By Heidi Vanderveen (First and Third Place)
I wrote letters to my dad every week, but they always came back unopened. I started when I was five, after I stole a piece of paper from the stack Mom used to roll her joints. Later, I wrote on scraps of construction paper, borrowed sheets of notebook paper with the edges ragged like poor man’s confetti, and ripped out pages from school textbooks that didn’t have much on them. Each time, I folded the paper three times and then once more in half and put it in the envelope. I licked the stamp and pasted it on the corner of the envelope, and I wrote my return address in the corner so he would know where to find me, and then I wrote SIMONE’S DAD in big letters so the postman would know who to give it to.
The judges' comments: Strength of this piece is that the writer "gets" the showing vs. telling. The joint paper, the construction paper, so dad would know where to find her.../Oh, I love this! I love the surprises you pulled over on me, like “the paper was from the stack Mom used to roll her joints.” The description (in detail) of the paper says so much to the reader. We know just how important these letters are. Really wonderful job!
By Ellyn Gibbs (First Place)
The swan rosette embroidered on Ren’s sleeve represented beauty and power, but she felt anything but beautiful and powerful as she scrubbed slime off the underbelly of the Indigo.Beauty and power weren’t necessary for that job, Ren knew. She sat back on her knees and rested her hand on the wooden hull, feeling water rumbling in agreement on the other side. Then, she picked up her scrub brush and went to her hard task again. Captain Ajax insisted on keeping his ship the cleanest of all of the border guard fleet and it cost all of the crew a little extra time.Ren didn’t mind. Even though she had missed breakfast and was down in the hull by herself because she had slept late, she’d follow Captain Ajax to the world’s end if he wanted her as a companion.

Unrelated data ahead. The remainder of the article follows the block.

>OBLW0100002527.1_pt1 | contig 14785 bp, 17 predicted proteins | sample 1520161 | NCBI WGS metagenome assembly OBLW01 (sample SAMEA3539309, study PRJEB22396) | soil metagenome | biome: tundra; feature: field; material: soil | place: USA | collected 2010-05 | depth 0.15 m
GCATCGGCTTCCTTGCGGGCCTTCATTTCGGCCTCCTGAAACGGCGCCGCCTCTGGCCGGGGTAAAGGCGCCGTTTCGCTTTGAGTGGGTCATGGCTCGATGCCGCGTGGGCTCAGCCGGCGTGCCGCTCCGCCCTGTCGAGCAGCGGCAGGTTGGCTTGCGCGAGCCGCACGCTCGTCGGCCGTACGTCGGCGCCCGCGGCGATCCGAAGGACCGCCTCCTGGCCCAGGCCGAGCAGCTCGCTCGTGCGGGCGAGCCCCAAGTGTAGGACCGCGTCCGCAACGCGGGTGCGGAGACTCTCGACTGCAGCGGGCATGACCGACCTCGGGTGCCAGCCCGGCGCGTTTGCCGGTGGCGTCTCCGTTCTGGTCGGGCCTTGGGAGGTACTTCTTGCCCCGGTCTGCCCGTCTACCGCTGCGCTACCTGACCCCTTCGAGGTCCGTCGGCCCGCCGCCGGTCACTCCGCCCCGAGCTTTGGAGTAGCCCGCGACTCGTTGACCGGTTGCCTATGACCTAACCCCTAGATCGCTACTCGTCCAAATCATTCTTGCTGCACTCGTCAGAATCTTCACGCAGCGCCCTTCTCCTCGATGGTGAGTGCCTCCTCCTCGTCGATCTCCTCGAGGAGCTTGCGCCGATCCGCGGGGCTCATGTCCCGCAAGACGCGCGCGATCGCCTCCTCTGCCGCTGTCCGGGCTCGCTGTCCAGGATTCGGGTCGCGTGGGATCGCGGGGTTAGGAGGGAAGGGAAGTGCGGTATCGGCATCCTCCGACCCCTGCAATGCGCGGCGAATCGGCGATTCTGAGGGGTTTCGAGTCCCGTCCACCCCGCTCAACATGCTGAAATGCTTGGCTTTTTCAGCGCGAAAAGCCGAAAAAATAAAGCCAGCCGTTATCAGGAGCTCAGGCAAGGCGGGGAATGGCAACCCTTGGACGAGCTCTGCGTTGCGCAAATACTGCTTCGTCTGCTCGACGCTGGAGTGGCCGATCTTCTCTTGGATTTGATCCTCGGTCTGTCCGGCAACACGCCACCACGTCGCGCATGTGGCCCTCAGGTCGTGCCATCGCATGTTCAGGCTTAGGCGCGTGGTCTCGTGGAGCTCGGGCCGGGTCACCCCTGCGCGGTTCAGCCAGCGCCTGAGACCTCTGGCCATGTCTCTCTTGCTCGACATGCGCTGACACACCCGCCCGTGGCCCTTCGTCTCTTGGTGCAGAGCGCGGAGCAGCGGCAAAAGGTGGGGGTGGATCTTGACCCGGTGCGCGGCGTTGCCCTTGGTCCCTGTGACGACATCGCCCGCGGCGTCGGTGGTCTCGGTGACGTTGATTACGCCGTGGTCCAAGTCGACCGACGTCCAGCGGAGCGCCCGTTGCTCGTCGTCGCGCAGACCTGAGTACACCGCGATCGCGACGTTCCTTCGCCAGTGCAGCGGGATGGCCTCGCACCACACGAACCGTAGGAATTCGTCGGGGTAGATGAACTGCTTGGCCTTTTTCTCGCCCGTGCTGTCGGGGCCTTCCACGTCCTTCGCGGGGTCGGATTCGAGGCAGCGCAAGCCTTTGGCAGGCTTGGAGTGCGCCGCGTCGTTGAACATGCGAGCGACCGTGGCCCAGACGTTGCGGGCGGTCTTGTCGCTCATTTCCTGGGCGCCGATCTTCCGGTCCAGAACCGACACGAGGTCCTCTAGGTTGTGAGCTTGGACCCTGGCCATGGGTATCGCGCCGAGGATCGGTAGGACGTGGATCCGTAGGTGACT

The judge's comments: A nice job of setting the stage: In a few sentences, we’re introduced to the protagonist, we’re provided a clear mental image of the first scene, we know this is going to be a seafaring story—an adventure with a bit of romance, and there’s a curious juxtaposition of Ren’s apparent status as an aristocrat with the very unglamorous job she’s doing. It makes me want to read more. That simple gesture of Ren feeling the water through the hull of the ship is pure genius. It shows her profound connection with the sea in a way that is both gentle and sincere.
By Korie Mulholland (First Place)
OBJECT OF THE GAME: Don’t get yelled at by Mom when she gets home from workNUMBER OF PLAYERS: UnlimitedHOW TO PLAY1. Clean up any mess.2. Pause all arguments (but feel free to resume later).3. Make sure all homework is done4. Stay away from other people in case she gets mad at them and wants to keep yelling.5. Smile and answer any questions that she asks.WHO WINS: Mom always wins, but we play anywaysWe play games in my family. Now, if you are imagining four shining faces around a monopoly board, forget it. We don’t play real games like the families on the television commercials, but we always seem to follow some demented set of rules. The kicker? It's set up in some way so that I always, ALWAYS lose.
The judge's comments: I thought the writer used the perfect structure for this piece about family dynamics. Haven't we all, at some point, encountered "THE LIST"?!
By Joshua Hildebrandt (Second Place)
Stockard Cole was tired, tired of this social farce called life. He stared through the windows of his limousine, not really seeing anything.“It’s bothering you isn’t it?” The female voice broke through his thoughts.“What is?” He turned to his companion.“My ultimatum.” Marlee Karev shifted subtly in the seat opposite him, her scarlet silk gown sliding provocatively over her long legs. She wouldn’t meet his gaze.“What if it is?”“Stockard, I want a life. I can’t sit around in your empty house waiting for you to come home all the time. I want to be someone again.”“So be someone.” He turned back to the window. Couldn’t they pretend to be happy for one night? Did she always have to mess things up? Marlee always had big dreams, big plans. Too bad her dreams were as plastic as her smile. Among other things.